61% 38.6% ???
Elektra (2016) 69.0% 64.4% ▼ 70.7% ▼ 69.9% 51.6
Origins: Wolverine (2008) ▼ 69.0% ▼ 44.3% ▼ 45.1% ▼ 52.0% ▼ 50.2%
Fantastic Four (2015) ▼ 68.2% ▼ 54.3% ▼ 52.3% ▼ 38.2% ▼ 59.5%
Kick-Ass 2 (2013) 67.2% ▼ 55.4% 67.4% 60.6% 59.9%
X-Men: The Last Stand (2006) ▼ 66.9% ▼ 52.7% ▼ 51.4% ▼ 38.1% ▼ 54.4%
Green Lantern (2011) ▼ 66.1% ▼ 63.6% ▼ 52% ▼ 56.8% ▼71.9%
Fantastic Four: Rise of the Silver Surfer (2007) ▼ 65.5% ▼ 54.3% ▼ 53.6% ▼ 61.5% ▼ 54.0%

BvS finally managed a respectable drop in its fifth weekend, but, then again, so did Fantastic Four. This drop still corresponded with BvS leaving the box office top 5 for the first time. It has reached the point in its release cycle where if it was actually well-liked it could keep making significant money for several more weeks (just look at Zootopia), but that is probably not in the cards for BvS.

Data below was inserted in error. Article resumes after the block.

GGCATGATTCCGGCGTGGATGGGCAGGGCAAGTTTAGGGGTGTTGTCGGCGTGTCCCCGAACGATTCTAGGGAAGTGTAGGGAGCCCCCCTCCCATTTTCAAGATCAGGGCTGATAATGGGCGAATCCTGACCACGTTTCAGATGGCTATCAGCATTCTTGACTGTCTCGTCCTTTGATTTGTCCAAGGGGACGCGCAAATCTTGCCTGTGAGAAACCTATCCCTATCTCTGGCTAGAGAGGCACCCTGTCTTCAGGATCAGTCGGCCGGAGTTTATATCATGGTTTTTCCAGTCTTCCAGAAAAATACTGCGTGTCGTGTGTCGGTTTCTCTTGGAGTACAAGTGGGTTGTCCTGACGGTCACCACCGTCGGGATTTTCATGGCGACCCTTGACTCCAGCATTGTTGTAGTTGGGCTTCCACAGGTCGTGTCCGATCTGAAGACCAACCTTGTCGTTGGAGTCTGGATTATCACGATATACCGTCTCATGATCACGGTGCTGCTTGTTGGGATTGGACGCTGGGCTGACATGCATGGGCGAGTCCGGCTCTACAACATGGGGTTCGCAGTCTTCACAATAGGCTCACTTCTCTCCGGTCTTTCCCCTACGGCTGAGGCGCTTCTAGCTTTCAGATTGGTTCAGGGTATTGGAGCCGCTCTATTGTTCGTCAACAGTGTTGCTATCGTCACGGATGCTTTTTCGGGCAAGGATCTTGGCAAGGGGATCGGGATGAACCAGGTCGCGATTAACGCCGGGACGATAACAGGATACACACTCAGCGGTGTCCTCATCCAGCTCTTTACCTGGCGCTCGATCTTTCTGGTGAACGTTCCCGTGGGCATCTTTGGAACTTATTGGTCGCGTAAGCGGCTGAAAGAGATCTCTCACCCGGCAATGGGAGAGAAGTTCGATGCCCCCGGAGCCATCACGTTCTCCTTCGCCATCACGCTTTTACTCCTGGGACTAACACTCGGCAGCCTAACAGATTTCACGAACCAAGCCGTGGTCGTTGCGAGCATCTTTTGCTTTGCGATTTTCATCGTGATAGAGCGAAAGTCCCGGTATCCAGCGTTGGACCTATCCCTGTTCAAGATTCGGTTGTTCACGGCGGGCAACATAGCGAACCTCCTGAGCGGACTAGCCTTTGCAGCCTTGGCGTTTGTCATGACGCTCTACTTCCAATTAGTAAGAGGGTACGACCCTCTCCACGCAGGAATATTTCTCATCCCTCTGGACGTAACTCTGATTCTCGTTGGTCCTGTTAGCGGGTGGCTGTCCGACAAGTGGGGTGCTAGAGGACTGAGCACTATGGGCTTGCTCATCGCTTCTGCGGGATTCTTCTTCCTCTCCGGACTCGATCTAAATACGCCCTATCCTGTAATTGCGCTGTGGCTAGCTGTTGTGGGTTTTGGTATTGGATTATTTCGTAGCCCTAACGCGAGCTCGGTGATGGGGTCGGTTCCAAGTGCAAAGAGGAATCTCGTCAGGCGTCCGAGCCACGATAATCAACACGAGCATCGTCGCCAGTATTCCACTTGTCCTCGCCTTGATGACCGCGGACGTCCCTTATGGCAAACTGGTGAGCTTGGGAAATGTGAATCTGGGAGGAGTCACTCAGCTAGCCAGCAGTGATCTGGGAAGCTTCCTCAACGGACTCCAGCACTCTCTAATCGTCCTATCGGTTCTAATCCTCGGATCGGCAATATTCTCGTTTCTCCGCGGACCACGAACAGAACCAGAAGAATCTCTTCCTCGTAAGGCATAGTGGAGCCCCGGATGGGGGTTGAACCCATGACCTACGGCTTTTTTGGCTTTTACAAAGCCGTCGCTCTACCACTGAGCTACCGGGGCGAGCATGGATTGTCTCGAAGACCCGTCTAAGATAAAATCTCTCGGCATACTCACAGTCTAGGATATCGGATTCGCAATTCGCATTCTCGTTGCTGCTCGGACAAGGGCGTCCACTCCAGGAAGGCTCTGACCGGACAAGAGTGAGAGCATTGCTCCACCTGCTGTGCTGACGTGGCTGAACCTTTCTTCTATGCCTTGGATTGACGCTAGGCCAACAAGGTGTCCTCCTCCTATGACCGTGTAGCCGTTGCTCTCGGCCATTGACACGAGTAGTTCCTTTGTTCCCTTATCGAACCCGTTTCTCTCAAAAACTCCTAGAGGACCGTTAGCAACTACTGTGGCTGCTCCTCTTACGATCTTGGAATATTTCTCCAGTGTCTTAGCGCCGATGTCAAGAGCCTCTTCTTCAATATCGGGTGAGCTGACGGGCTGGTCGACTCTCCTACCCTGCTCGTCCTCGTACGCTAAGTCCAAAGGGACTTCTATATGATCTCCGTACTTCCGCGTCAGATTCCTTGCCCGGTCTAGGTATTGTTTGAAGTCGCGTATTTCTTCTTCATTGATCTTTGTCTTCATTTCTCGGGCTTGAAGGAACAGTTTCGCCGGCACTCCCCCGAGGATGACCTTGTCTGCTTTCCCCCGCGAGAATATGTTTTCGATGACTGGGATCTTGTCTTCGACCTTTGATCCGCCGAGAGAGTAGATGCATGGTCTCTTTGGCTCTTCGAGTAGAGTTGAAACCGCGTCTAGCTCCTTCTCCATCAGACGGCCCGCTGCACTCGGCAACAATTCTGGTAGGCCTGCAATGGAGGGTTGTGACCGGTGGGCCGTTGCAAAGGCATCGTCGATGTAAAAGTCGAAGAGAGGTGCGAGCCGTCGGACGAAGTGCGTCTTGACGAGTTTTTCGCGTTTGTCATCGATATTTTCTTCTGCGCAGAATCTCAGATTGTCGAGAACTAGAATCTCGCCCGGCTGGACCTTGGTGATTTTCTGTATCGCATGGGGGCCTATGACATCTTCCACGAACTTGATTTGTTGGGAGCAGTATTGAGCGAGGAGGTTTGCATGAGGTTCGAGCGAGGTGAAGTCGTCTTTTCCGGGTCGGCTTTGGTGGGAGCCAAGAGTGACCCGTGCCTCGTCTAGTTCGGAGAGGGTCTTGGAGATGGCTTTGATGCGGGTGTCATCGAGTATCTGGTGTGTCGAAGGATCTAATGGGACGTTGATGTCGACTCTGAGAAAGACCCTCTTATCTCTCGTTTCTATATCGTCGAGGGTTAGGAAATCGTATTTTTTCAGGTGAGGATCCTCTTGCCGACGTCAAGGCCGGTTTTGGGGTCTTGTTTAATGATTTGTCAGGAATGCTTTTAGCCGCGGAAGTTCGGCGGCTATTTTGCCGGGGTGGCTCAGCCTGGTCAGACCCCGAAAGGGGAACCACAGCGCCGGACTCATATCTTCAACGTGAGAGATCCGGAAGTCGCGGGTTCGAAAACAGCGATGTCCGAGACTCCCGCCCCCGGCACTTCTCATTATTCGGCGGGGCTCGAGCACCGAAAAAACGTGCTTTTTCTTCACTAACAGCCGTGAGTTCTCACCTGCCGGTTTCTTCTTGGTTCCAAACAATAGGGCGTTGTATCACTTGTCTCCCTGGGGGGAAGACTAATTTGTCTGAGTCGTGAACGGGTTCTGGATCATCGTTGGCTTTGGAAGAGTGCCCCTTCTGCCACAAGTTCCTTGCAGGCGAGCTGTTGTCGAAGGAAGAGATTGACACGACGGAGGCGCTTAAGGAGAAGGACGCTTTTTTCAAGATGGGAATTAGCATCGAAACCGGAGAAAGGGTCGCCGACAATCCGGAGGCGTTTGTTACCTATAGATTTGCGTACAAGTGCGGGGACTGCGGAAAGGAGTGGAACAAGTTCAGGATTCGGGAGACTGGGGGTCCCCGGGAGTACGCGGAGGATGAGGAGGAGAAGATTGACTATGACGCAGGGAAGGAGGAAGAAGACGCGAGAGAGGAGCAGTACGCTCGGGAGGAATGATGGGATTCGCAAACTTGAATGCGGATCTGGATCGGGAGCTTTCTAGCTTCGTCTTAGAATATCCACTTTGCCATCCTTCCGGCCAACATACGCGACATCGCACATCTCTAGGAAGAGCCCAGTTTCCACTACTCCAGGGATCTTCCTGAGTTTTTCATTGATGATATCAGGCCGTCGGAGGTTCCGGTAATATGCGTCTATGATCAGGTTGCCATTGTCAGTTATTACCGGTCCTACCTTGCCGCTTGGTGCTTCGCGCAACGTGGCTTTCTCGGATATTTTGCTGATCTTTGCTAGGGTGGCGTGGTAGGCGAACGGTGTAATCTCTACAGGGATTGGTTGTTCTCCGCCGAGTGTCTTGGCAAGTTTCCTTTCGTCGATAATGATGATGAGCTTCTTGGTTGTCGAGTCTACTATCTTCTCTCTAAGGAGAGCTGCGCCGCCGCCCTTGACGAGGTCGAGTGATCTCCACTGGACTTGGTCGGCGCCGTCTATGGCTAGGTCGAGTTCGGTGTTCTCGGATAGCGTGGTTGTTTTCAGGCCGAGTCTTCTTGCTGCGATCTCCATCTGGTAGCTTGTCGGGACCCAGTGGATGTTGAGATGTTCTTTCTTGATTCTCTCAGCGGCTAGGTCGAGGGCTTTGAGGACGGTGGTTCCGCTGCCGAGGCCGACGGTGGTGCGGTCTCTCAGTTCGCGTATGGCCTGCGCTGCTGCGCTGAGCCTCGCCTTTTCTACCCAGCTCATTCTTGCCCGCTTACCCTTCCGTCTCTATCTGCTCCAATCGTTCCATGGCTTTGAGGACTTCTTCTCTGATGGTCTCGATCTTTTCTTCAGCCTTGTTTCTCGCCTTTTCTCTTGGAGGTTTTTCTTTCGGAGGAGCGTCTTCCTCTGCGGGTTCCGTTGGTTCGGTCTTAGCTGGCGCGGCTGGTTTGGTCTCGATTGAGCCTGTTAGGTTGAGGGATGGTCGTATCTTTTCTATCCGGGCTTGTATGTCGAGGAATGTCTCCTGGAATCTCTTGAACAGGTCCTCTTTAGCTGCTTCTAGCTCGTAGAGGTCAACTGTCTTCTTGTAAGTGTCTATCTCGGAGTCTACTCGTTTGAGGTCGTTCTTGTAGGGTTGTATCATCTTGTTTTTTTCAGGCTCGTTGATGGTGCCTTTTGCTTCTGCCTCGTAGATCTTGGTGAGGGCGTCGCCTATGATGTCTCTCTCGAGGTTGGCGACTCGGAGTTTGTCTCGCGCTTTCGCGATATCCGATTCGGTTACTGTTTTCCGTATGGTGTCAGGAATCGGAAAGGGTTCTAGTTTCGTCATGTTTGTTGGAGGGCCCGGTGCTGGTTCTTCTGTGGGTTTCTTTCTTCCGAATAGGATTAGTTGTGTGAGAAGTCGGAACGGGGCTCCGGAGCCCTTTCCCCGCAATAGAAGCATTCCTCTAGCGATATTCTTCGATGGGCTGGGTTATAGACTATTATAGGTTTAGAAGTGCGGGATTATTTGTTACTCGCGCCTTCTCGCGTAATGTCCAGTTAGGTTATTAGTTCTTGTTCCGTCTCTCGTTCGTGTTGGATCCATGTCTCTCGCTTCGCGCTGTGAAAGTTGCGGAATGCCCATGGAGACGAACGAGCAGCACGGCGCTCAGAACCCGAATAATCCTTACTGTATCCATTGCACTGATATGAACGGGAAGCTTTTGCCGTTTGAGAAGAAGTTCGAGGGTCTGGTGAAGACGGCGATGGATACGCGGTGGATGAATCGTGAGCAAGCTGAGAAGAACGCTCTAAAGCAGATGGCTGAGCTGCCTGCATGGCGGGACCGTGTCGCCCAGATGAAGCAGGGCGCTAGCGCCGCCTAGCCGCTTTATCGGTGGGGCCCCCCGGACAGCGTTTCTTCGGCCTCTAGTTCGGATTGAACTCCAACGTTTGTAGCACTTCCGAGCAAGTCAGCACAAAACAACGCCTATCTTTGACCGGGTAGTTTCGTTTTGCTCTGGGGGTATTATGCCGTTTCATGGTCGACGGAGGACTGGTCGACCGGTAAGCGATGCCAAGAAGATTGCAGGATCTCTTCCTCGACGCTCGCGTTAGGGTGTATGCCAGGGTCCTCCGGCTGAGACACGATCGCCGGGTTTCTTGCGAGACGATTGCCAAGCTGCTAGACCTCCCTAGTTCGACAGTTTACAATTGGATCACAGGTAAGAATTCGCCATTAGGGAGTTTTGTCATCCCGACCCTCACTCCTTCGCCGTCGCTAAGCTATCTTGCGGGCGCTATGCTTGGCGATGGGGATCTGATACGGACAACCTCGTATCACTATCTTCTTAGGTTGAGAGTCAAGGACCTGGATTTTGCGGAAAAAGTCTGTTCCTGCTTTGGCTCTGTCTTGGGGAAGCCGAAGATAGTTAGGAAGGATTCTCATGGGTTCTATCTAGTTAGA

The Fanboy/Fangirl Argument

“We’re not concerned with the drop,” has been Warners domestic distribution chief Jeff Goldstein’s stance on the film’s steady decline. “We’re most focused on where we are in total. And our global number is huge.”

Elsewhere, Goldstein and other box office analysts have hinted they believe BvS has fallen victim to extreme fanboy/fangirl inflation, i.e., the insane demand among hardcore comic fans to see Batman, Superman and Wonder Woman on screen together for the first time led to a mad rush in that opening weekend which could not be maintained in the subsequent weekends. Harry Potter & The Deathly Hallows Part 2 is pointed to as an example of another film which, due to the hype surroundings its release, enjoyed a huge opening followed by a nearly 70% decline in its second weekend. If that was an acceptable drop since the final Harry Potter movie was obviously a monumental cultural event why should BvS be any different?